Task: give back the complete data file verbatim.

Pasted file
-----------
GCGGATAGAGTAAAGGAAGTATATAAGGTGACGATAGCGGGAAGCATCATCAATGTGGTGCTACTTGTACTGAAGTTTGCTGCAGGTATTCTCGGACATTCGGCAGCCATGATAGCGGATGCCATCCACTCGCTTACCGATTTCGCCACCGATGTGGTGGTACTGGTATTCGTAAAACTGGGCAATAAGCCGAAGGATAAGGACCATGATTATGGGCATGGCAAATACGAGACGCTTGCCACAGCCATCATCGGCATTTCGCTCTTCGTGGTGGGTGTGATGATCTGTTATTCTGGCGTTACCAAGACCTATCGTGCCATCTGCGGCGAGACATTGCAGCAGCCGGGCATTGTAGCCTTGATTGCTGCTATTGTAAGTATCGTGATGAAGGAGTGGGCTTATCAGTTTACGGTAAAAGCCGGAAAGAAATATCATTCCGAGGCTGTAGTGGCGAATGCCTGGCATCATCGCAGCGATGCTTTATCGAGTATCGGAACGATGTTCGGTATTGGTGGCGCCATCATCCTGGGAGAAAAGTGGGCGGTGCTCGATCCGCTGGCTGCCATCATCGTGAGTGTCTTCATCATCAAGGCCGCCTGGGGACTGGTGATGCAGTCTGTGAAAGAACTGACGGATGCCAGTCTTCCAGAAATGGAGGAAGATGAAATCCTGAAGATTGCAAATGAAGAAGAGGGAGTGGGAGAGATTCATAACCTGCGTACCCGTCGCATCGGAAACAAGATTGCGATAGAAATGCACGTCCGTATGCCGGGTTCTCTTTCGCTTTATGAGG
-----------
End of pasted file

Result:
GCGGATAGAGTAAAGGAAGTATATAAGGTGACGATAGCGGGAAGCATCATCAATGTGGTGCTACTTGTACTGAAGTTTGCTGCAGGTATTCTCGGACATTCGGCAGCCATGATAGCGGATGCCATCCACTCGCTTACCGATTTCGCCACCGATGTGGTGGTACTGGTATTCGTAAAACTGGGCAATAAGCCGAAGGATAAGGACCATGATTATGGGCATGGCAAATACGAGACGCTTGCCACAGCCATCATCGGCATTTCGCTCTTCGTGGTGGGTGTGATGATCTGTTATTCTGGCGTTACCAAGACCTATCGTGCCATCTGCGGCGAGACATTGCAGCAGCCGGGCATTGTAGCCTTGATTGCTGCTATTGTAAGTATCGTGATGAAGGAGTGGGCTTATCAGTTTACGGTAAAAGCCGGAAAGAAATATCATTCCGAGGCTGTAGTGGCGAATGCCTGGCATCATCGCAGCGATGCTTTATCGAGTATCGGAACGATGTTCGGTATTGGTGGCGCCATCATCCTGGGAGAAAAGTGGGCGGTGCTCGATCCGCTGGCTGCCATCATCGTGAGTGTCTTCATCATCAAGGCCGCCTGGGGACTGGTGATGCAGTCTGTGAAAGAACTGACGGATGCCAGTCTTCCAGAAATGGAGGAAGATGAAATCCTGAAGATTGCAAATGAAGAAGAGGGAGTGGGAGAGATTCATAACCTGCGTACCCGTCGCATCGGAAACAAGATTGCGATAGAAATGCACGTCCGTATGCCGGGTTCTCTTTCGCTTTATGAGG